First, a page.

who have been murdered in their sleep almost nightly while I've been
here by someone using big rocks to crush their skulls.
All the stores, so redundantly abundantly stocked,
are gated and guarded and zipped up behind metal barricades at night.
I bought a Caracas city map at midday through a small window in the
heavily padlocked door of a gas station accessory store. People peer
through protected panes before buzzing me into restaurants, cyber-cafes,
bookstores. The Grupo de Reaccion Inmediato go around, two on a slow
motorcycle, swinging their watchful eyes back and forth under the rims
of helmets bearing the acronym, GRIM. The country is clearly sick.
I don't expect the much ballyhooed Carter observation
team, which will arrive at the tail end of history to "observe" the
ballot box procedure, to understand anything American media don't want
Americans to understand. Carter and I were both observing an election
(very separately) in Nicaragua in 1996, where he equated ballot box
procedure with democracy and found everything dandy.
He completely missed - was incapable of noticing
- the gigantic fraud which he participated in: the wall-to-wall lie
that nothing mattered but democracy - that any result had to be right
if it resulted from a fair and "transparent" ballot box procedure. He
was and remains incapable of understanding that the important thing
then was the fate of the Sandinista revolution, and the important thing
here is that Venezuela, which is sick from what President Kirchner of
Argentina recently called "an overdose of neoliberalism" (and
from centuries of extreme inequality), needs somehow to move into at
least the socialist phase of a real revolution.
Whether Hugo Chavez is the most likely catalyst for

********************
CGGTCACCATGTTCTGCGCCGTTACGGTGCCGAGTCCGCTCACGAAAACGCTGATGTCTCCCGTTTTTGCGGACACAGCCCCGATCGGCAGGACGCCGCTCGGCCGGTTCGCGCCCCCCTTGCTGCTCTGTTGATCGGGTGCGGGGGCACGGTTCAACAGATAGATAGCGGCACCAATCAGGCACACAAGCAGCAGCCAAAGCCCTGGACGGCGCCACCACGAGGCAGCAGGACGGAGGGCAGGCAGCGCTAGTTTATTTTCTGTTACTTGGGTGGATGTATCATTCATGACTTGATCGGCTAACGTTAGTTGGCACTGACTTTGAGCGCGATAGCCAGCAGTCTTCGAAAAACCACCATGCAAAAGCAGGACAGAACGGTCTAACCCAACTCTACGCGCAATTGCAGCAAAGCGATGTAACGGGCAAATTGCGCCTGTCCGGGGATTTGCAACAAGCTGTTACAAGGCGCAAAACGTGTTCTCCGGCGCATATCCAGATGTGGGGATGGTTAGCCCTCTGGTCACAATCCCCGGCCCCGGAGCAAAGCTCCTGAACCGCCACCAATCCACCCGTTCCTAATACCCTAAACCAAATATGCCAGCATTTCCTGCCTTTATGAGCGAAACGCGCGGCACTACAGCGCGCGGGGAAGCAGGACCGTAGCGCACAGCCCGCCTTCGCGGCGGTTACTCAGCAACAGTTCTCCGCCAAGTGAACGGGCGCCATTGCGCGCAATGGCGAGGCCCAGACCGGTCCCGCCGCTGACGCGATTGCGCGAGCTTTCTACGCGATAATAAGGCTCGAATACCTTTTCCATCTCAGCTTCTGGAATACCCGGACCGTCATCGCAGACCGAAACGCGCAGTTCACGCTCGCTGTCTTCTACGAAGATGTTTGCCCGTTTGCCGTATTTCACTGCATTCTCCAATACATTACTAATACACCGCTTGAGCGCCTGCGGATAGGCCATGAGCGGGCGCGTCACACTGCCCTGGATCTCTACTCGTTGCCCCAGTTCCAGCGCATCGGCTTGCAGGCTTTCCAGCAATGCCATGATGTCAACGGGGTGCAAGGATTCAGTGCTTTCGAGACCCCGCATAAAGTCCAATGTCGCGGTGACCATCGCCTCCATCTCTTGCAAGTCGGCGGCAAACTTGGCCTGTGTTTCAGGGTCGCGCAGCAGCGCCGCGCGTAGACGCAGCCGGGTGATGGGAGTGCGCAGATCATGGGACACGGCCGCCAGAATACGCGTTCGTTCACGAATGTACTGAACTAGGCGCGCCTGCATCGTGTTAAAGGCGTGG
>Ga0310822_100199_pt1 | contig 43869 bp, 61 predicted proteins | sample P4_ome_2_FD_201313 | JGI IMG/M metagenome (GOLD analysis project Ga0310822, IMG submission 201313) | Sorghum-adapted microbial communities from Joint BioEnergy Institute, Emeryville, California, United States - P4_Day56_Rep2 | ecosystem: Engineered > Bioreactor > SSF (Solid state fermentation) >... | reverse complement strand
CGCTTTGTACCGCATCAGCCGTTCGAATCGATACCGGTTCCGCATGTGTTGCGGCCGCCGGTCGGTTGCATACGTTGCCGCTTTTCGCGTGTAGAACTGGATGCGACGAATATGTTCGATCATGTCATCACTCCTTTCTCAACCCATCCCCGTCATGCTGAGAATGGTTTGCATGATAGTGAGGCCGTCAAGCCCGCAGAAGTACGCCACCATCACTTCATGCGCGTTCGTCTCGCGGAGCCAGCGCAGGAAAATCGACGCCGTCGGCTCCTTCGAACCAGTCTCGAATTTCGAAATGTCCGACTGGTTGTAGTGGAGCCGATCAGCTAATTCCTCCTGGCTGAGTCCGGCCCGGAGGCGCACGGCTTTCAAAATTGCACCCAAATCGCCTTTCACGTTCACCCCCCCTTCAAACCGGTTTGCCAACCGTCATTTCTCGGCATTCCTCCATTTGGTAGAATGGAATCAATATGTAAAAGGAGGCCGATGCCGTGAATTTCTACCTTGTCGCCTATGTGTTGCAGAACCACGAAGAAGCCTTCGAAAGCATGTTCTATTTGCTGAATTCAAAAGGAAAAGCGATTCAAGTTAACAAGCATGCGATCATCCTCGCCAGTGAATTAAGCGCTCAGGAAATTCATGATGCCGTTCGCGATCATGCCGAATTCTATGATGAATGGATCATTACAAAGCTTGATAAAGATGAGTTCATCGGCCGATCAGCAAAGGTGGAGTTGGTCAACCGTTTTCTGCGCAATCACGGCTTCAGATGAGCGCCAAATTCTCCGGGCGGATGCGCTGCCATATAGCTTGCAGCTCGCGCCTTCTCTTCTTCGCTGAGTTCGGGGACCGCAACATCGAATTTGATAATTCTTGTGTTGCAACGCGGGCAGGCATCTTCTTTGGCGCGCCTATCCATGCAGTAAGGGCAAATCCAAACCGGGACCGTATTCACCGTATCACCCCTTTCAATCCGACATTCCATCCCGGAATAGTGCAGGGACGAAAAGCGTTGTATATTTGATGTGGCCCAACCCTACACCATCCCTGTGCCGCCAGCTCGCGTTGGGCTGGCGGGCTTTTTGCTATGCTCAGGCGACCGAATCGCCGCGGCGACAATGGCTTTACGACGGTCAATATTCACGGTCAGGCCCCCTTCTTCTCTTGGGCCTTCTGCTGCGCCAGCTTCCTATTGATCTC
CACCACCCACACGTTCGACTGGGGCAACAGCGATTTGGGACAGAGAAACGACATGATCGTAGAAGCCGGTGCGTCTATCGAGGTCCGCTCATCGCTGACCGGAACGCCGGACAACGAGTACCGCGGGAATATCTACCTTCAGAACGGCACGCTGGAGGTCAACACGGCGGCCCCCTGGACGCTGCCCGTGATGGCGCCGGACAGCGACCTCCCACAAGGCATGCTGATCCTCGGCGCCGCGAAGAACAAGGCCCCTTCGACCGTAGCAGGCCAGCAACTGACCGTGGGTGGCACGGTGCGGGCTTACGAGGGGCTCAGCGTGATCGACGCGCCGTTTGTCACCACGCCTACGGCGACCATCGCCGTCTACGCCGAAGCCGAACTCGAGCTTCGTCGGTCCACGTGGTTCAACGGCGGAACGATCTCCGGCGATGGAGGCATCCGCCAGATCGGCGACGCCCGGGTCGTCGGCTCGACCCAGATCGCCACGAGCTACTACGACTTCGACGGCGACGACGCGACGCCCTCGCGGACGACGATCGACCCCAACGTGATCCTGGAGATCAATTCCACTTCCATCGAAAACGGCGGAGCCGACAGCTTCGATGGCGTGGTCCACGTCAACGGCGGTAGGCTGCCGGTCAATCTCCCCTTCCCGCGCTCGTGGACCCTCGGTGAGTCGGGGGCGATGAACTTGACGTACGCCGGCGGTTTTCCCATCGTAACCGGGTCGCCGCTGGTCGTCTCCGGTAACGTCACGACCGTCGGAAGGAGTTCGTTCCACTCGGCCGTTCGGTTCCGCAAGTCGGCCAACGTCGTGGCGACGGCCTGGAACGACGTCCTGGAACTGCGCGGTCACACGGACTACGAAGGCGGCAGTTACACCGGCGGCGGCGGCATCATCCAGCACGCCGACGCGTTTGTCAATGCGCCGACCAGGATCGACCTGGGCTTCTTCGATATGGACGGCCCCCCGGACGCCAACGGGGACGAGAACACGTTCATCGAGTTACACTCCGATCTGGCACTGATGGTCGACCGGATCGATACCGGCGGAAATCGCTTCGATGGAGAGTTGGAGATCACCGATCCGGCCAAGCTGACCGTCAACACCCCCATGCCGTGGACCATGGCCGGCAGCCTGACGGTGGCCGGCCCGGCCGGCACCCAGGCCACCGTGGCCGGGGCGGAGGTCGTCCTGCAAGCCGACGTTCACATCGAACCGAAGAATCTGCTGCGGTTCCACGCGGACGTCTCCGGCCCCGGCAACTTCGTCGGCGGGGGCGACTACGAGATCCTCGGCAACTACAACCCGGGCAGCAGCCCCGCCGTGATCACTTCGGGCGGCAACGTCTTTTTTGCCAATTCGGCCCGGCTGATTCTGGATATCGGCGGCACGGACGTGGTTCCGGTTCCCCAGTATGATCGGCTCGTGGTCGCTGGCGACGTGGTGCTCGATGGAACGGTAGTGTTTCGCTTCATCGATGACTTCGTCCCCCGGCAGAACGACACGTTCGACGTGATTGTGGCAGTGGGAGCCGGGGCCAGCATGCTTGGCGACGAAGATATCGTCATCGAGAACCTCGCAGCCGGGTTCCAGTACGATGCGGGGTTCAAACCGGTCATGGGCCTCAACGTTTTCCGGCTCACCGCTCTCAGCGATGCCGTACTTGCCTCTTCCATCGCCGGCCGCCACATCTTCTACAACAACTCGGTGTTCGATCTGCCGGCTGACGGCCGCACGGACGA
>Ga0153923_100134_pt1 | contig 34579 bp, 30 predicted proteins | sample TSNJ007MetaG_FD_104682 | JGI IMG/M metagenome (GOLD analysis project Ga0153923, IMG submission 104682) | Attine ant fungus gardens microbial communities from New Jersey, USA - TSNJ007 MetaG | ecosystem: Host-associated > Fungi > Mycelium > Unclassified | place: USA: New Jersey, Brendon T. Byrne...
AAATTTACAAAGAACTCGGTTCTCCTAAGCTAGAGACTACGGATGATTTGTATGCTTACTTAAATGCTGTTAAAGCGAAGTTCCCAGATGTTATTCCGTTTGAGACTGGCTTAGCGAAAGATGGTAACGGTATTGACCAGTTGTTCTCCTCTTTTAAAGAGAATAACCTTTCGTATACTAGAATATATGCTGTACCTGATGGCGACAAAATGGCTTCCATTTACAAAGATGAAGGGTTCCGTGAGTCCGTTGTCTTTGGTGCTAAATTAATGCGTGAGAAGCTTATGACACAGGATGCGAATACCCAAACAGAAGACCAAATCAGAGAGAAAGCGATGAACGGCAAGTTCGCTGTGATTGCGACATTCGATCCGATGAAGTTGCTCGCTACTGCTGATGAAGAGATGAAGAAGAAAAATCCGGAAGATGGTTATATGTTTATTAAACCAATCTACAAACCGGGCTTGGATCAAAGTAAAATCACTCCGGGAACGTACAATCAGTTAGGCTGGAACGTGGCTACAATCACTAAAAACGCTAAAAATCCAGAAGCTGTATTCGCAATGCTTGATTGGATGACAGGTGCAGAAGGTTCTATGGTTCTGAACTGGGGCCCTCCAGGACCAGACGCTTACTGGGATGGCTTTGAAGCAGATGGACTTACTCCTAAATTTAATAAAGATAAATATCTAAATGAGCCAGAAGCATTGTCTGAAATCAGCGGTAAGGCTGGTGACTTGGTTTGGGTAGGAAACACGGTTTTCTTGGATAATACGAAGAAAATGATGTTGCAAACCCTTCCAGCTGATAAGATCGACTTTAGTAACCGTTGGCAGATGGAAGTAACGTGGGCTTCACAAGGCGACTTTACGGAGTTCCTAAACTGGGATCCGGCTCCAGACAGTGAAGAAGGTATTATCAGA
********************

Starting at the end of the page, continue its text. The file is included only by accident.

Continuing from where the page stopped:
that I don't know, but, at this point, he probably has to be kept in
office to keep whatever leftward momentum there is alive. The result
of the election Carter considered politically correct in Nicaragua,
probably the most democratic country on Earth, was that they kept sliding
toward their present status as second poorest country in the hemisphere.
If Carter sees the phrase "NO VOLVERAN" spray painted
on some walls, he won't understand it. I don't know if any of the rigidly
(and it's starting to seem eternally) certified set of same-old, same-old
spokesmen for what passes for the left these days who are coming with
him will understand it, either. But it's more important than democracy.
The print and electronic media in Venezuela have
been overwhelmingly, often irrationally, against Chavez, blaming him
for everything from the yellow scum covering Lake Maracaibo to things
like poverty and unemployment which have always been pillars of their
system and which they never worried about before. So, obviously, he
scares their rich owners. THEY must think he's real.
"NO VOLVERAN" means some spray paint editorialists
think a revolution has begun and the traditional ruling aristocracy
are deposed for good. If they are wrong and the recall succeeds, Venezuelan
voters will have failed, I don't care how democratic it looks.
Hopefully, they're right, but I can't judge that.